Trans service could be casualty of ‘skinny’ defense bill

Sen. James Inhofe (R-Okla.) has proposed a “skinny” defense bill that will likely leave out transgender service members. (Photo pubic domain)

With House and Senate negotiators having reached a stalemate over major defense spending legislation, one proposed solution — a “skinny” bill that would focus on pay for U.S. military personnel and military construction projects — would likely leave transgender service members out in the cold.

Sen. James Inhofe (R-Okla.), chair of the Senate Armed Services Committee, floated the idea of “skinny” bill in a statement Thursday amid the standoff over the fiscal year 2020 defense authorization bill.

“To keep all options on the table, next week I intend to introduce a ‘skinny’ defense bill to ensure that Congress is able to extend necessary authorities, take care of our troops and their families, authorize military construction projects and conduct oversight over military acquisition programs,” Inhofe said. “A skinny bill is not a substitute for a full bill, but it might be a necessary next step if we don’t reach an agreement soon.”

Although transgender service has been a hot-button issue in defense negotiations, the major sticking point seems to be another issue: Whether the legislation should include explicit language barring President Trump from using Defense Department funds to build a wall along the U.S.-Mexico border.

Rep. Adam Smith (D-Wash.), chair of the House Armed Services Committee, denounced the idea of a “skinny” bill in a statement Thursday, saying it would be “equivalent to failure.”

“Authorizing our country’s national defense enterprise is difficult work and as one of Congress’ most serious responsibilities, it should not be taken lightly,” Smith said. “Rather than give up, we will continue to push forward and work with our colleagues across the aisle and in both chambers, as well as the White House. I am confident we can reconcile our differences and put the country first.”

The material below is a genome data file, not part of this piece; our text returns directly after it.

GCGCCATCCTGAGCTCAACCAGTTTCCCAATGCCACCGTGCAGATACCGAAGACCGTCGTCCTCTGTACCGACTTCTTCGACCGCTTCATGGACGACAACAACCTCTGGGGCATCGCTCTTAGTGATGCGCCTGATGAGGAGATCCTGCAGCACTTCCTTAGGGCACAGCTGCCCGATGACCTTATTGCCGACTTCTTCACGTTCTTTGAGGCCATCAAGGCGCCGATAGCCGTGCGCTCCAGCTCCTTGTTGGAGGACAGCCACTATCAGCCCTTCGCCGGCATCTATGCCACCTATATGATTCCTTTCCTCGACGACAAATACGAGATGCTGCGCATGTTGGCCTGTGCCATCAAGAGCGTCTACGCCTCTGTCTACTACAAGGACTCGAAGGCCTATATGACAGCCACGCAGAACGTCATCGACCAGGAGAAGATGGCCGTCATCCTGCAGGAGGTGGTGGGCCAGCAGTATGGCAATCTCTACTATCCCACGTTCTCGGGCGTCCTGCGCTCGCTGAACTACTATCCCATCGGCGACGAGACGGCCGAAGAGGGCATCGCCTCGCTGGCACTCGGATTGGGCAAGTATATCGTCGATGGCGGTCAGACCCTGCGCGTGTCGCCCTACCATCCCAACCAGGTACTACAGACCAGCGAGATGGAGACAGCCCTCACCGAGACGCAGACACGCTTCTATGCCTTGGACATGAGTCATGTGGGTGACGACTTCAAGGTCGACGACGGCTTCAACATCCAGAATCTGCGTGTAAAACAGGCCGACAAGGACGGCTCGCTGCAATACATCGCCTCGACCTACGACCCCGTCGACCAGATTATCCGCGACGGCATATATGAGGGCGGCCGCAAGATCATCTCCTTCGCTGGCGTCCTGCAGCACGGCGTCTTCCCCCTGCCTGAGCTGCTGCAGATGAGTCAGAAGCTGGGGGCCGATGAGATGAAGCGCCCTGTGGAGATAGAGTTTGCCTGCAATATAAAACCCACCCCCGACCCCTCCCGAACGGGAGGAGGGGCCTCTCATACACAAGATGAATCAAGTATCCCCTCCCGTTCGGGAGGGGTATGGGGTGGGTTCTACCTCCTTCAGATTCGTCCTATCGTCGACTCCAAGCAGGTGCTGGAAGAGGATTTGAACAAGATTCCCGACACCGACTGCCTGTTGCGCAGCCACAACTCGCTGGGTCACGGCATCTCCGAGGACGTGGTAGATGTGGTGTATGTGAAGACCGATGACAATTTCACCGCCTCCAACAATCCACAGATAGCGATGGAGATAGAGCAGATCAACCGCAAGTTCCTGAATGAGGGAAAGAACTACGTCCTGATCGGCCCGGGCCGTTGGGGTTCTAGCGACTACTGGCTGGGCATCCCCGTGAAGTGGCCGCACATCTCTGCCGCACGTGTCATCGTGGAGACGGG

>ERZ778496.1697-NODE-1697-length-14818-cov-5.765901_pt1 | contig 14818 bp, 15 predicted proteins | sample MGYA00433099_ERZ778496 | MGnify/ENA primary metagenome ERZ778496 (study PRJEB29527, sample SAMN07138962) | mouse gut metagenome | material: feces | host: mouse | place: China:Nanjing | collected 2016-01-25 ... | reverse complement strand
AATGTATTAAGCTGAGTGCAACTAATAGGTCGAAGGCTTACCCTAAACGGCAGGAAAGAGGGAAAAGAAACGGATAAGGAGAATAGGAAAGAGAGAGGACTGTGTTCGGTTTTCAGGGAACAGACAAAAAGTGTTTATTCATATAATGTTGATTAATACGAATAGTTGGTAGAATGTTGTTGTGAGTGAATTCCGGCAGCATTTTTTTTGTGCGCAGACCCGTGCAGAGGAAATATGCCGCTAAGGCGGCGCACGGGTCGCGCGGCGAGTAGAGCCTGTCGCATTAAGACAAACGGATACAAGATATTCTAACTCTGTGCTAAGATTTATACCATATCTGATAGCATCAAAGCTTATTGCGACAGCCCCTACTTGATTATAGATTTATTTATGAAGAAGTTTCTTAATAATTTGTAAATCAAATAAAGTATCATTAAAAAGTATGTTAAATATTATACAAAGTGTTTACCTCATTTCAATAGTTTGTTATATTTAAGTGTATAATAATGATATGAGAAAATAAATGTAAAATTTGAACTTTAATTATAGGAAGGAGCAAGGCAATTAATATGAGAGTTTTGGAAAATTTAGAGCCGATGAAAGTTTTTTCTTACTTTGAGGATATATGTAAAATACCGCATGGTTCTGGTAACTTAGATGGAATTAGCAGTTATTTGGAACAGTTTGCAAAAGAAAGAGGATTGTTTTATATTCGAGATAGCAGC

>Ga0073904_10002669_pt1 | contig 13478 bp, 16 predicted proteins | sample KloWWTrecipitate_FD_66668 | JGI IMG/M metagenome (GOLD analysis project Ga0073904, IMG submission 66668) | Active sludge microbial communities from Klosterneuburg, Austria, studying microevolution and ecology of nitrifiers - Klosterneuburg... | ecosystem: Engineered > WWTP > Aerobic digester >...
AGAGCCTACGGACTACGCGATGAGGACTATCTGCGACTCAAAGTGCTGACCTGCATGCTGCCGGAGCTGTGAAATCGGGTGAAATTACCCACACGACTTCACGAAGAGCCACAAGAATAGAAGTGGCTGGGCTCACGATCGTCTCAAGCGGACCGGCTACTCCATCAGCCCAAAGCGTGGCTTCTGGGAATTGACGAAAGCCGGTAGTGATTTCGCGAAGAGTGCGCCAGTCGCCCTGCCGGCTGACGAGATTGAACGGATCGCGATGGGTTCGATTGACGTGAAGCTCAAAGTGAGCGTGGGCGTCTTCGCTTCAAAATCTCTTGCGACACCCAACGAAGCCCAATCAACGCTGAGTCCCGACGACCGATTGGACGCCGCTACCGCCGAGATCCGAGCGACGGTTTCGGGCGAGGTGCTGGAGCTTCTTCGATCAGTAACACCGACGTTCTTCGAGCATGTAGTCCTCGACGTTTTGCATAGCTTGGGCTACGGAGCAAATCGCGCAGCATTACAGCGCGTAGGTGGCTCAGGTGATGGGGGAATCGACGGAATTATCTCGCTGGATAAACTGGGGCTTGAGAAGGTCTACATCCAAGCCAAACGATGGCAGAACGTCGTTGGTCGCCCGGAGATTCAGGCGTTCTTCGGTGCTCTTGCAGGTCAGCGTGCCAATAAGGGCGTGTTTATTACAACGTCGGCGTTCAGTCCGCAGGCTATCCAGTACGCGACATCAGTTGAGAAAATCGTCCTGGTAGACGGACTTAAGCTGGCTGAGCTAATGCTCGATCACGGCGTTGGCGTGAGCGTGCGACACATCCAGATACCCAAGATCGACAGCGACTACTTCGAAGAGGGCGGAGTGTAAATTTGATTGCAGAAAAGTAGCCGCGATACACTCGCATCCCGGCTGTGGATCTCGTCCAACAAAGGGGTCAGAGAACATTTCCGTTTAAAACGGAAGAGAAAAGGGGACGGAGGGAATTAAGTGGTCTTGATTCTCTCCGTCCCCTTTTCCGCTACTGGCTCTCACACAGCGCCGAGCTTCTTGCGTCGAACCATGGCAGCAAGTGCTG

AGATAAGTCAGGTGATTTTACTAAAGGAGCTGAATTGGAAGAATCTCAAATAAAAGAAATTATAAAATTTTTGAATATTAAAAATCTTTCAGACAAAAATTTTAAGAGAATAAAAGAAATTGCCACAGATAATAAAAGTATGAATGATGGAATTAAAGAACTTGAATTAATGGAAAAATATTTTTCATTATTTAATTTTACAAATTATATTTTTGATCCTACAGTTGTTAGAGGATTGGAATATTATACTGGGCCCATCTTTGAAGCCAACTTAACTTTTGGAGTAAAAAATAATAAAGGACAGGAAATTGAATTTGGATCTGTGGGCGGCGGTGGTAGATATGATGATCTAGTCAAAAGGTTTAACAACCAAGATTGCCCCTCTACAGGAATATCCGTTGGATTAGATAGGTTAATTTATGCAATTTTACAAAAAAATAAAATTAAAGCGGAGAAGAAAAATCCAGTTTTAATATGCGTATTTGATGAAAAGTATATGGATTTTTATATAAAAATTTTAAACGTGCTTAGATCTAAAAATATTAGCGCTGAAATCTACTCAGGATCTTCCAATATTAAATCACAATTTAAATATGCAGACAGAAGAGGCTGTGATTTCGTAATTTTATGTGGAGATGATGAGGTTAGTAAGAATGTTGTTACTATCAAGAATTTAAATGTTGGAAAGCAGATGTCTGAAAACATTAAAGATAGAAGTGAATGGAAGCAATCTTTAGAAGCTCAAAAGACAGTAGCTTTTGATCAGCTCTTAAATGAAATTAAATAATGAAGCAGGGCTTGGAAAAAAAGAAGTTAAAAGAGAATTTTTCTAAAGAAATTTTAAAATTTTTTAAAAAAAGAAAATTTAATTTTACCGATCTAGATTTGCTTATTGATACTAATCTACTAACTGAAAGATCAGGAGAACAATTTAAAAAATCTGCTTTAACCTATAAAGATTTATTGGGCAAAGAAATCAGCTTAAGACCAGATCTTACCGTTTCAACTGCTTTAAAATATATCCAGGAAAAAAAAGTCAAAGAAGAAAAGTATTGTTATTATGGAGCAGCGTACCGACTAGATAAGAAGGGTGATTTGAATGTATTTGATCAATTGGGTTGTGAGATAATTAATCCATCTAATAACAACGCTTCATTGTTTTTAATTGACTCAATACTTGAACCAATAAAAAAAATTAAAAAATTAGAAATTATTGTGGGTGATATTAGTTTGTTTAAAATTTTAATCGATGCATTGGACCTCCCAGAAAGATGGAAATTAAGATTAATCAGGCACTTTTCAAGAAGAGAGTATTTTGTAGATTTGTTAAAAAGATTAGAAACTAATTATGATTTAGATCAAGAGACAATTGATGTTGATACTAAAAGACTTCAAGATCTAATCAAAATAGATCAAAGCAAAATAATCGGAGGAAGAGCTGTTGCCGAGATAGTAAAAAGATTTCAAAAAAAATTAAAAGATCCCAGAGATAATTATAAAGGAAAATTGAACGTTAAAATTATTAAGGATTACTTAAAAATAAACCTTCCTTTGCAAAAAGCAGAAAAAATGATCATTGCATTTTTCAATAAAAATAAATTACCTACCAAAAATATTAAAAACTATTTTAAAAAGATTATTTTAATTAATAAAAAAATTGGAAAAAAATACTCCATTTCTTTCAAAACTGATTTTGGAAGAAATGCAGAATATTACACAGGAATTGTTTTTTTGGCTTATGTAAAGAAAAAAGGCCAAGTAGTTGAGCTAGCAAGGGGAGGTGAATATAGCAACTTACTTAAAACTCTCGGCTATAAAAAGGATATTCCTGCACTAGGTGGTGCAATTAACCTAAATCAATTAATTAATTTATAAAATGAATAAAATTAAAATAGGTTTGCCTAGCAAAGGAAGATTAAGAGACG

But time is indeed running out. The House is set to go into recess in early November and both chambers of Congress are in session for only eight days before Thanksgiving. Once lawmakers return, both the House and Senate would have just another eight working days before the holiday recess in mid-December.

It should be noted fiscal year 2020 started Sept. 30, so legislation authorization military spending for that period is already one month late.

It remains to be seen whether Congress will resort to a “skinny” bill to authorize defense funds. But if Inhofe gets his way, that will likely thwart efforts by House Democrats to overturn President Trump’s transgender military ban, which the Defense Department implemented in April.

Before the House and Senate went into conference for defense negotiations, the House voted 242-187 in favor of the “Harry Truman” amendment as part of its version of the legislation. The amendment, introduced by Rep. Jackie Speier (D-Calif.), is so named because is modeled after the executive order President Truman signed in 1948 to desegregate the military.

The Speier amendment would not only restore transgender military service, but prohibit the U.S. armed forces from discriminating against LGBT service members.